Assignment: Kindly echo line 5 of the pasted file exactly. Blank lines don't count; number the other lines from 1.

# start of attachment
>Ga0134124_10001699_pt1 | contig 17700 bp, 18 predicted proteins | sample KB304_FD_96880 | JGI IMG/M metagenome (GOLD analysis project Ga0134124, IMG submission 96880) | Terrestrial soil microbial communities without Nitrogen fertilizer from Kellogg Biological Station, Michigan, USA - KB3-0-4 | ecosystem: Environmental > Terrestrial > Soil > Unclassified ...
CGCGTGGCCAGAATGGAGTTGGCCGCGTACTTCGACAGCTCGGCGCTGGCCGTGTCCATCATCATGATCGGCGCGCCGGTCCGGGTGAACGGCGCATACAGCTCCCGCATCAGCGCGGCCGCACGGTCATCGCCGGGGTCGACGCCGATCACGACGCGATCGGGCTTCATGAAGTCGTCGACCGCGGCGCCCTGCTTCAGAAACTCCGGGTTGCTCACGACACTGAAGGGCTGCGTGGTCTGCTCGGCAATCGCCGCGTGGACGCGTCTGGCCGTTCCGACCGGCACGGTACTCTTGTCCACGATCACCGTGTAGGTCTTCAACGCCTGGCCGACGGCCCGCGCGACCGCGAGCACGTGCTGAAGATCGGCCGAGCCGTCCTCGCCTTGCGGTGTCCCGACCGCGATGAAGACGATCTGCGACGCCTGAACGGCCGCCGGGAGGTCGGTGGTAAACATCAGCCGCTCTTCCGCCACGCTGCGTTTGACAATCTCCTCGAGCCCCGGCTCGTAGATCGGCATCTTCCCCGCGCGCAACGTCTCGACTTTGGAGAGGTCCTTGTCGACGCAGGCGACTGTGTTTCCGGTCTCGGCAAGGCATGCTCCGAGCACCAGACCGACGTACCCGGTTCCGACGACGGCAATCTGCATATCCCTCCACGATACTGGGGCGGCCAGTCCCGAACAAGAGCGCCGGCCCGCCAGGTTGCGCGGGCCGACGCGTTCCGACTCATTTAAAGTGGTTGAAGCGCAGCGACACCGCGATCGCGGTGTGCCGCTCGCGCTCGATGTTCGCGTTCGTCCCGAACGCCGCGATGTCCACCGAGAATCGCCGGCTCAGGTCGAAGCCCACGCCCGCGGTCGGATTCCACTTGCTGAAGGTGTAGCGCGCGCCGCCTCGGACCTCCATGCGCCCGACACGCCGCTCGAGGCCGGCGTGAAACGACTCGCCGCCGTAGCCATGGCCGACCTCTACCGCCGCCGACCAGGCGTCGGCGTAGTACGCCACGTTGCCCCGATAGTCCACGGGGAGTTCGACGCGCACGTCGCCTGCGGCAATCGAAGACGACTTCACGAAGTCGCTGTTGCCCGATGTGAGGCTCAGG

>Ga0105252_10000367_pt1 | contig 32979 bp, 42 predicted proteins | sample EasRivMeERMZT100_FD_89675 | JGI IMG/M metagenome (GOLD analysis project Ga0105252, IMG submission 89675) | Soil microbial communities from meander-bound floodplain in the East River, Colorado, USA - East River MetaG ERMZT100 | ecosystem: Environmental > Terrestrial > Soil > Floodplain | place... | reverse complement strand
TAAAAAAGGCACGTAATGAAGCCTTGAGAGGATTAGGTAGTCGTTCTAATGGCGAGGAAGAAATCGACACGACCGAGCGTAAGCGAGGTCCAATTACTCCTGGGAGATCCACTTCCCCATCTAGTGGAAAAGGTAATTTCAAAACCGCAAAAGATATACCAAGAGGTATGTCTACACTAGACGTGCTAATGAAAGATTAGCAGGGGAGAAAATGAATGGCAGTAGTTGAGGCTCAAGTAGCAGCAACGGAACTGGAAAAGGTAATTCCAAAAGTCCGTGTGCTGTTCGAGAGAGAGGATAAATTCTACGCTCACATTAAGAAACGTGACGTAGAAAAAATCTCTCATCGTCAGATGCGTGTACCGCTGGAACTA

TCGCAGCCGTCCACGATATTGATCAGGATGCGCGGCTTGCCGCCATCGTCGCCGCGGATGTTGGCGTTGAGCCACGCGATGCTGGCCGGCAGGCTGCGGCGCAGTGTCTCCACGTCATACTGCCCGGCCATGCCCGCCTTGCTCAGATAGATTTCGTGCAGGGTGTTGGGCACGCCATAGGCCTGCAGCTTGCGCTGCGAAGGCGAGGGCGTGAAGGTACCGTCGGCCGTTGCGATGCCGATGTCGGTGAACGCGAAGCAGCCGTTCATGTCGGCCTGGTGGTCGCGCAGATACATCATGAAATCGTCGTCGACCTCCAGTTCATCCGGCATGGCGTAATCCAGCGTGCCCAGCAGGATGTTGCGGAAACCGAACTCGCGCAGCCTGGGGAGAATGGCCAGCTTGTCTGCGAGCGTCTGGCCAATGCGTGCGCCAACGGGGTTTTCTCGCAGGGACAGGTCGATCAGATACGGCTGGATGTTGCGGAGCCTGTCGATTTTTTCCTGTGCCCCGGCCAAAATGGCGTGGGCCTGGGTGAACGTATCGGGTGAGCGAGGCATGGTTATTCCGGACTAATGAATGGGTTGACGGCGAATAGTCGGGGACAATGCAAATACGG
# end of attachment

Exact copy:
TCGCAGCCGTCCACGATATTGATCAGGATGCGCGGCTTGCCGCCATCGTCGCCGCGGATGTTGGCGTTGAGCCACGCGATGCTGGCCGGCAGGCTGCGGCGCAGTGTCTCCACGTCATACTGCCCGGCCATGCCCGCCTTGCTCAGATAGATTTCGTGCAGGGTGTTGGGCACGCCATAGGCCTGCAGCTTGCGCTGCGAAGGCGAGGGCGTGAAGGTACCGTCGGCCGTTGCGATGCCGATGTCGGTGAACGCGAAGCAGCCGTTCATGTCGGCCTGGTGGTCGCGCAGATACATCATGAAATCGTCGTCGACCTCCAGTTCATCCGGCATGGCGTAATCCAGCGTGCCCAGCAGGATGTTGCGGAAACCGAACTCGCGCAGCCTGGGGAGAATGGCCAGCTTGTCTGCGAGCGTCTGGCCAATGCGTGCGCCAACGGGGTTTTCTCGCAGGGACAGGTCGATCAGATACGGCTGGATGTTGCGGAGCCTGTCGATTTTTTCCTGTGCCCCGGCCAAAATGGCGTGGGCCTGGGTGAACGTATCGGGTGAGCGAGGCATGGTTATTCCGGACTAATGAATGGGTTGACGGCGAATAGTCGGGGACAATGCAAATACGG